All living organisms depend upon a large and intricate array of chemical signaling systems to guide biological development and regulate cell and organ activity. Over the past two decades, scientific interest in the ability of many environmental contaminants to interfere with these sensitive systems has grown dramatically. A hybrid science, the study of endocrine disruption, has arisen from concerns about the effects of these phenomena on health and the environment. This science incorporates findings and methodologies from multiple disciplines including toxicology, endocrinology, developmental biology, molecular biology, ecology, behavioral biology, genetics, and epidemiology.

The 'Low-Dose' Issue and Inverted-U Dose-Response

Relationships for EDCs Summary Further Reading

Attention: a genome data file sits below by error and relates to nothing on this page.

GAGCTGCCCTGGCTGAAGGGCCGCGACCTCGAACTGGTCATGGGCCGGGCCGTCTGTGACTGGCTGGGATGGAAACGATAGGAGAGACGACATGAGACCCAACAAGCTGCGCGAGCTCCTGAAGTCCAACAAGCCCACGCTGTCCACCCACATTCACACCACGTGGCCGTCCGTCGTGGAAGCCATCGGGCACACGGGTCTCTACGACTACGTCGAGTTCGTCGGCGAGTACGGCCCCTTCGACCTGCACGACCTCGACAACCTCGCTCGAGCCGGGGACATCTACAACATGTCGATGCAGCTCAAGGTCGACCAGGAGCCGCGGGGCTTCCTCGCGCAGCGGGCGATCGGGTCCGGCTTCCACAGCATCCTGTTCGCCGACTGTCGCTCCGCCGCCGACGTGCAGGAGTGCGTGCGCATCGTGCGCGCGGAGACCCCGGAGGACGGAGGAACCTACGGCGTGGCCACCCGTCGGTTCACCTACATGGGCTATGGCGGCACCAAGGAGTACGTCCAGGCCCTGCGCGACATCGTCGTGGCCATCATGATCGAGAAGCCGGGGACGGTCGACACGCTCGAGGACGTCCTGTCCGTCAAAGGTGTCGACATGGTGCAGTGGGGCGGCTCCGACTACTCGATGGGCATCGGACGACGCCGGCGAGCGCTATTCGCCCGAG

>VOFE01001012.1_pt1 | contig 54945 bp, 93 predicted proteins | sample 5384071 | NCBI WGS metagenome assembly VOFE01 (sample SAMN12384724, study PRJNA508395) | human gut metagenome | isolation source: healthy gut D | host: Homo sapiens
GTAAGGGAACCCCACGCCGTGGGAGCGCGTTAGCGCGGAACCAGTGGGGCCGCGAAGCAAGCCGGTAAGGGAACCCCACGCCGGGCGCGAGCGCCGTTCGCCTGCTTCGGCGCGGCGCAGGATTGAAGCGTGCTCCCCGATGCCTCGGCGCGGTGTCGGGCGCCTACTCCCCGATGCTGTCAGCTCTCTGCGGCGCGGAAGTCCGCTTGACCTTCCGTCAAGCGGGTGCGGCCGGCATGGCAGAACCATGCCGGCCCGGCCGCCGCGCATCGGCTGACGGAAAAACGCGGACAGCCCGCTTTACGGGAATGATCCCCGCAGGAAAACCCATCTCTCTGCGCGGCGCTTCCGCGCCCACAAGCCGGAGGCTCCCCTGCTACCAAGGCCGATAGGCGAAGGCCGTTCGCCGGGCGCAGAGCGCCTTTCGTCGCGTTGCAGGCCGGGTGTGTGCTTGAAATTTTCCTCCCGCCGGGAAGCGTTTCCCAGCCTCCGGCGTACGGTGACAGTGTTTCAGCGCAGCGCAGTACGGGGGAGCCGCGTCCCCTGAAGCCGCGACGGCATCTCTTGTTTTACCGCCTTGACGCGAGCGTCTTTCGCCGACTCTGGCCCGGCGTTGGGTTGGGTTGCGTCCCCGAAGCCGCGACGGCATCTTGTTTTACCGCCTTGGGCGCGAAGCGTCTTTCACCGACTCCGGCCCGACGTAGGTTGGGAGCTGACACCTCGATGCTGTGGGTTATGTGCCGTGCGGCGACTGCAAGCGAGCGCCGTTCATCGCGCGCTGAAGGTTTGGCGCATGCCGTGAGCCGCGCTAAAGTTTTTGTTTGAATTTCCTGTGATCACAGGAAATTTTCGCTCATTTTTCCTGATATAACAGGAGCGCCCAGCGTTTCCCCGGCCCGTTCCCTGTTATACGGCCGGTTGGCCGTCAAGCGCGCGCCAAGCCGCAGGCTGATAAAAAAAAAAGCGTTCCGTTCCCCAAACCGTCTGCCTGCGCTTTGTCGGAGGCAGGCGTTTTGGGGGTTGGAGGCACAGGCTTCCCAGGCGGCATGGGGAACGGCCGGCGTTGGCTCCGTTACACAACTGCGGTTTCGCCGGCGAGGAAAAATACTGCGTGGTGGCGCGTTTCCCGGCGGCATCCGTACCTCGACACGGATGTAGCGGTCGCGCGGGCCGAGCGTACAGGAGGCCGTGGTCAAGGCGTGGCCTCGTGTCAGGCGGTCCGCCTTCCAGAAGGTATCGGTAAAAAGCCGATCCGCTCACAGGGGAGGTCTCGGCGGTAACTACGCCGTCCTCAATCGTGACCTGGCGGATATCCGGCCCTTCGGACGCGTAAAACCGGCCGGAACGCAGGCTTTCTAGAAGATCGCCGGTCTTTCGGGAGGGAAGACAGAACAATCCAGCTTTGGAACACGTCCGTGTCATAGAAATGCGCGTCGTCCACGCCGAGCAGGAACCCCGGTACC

EDCs are chemicals that can disrupt any aspect of endocrine processes. Hormonal systems for which there is clear evidence of endocrine disruption include thyroid hormones, androgens, and estrogens. EDCs disrupt development by interfering with the hormonal signals that control normal development of the brain and other organ systems. EDCs can also affect adults by similar mechanisms, because these same hormones also play important regulatory roles in adults. EDCs can act at very low levels of exposure to produce profound effects on the course an organism follows from fertilized oocyte through to maturity, adulthood, and death. The effects of EDCs on developing organisms are of greatest concern, since the disruptive effects of developmental exposure, referred to as organizational effects are permanent and irreversible. EDC exposure also produces measurable, activational effects in adults that may be reversible (they often do not persist when the organism is no longer exposed). A related field of research, 'developmental origins of health and adult disease (DOHAD)', and the new DOHAD society, is converging with research on endocrine disruption. Work in this area shows that exposures during different stages of development, particularly during fetal life, contribute to adult chronic diseases, including obesity, heart disease, diabetes, decreased fertility, impaired immune function, and neurological deficits.

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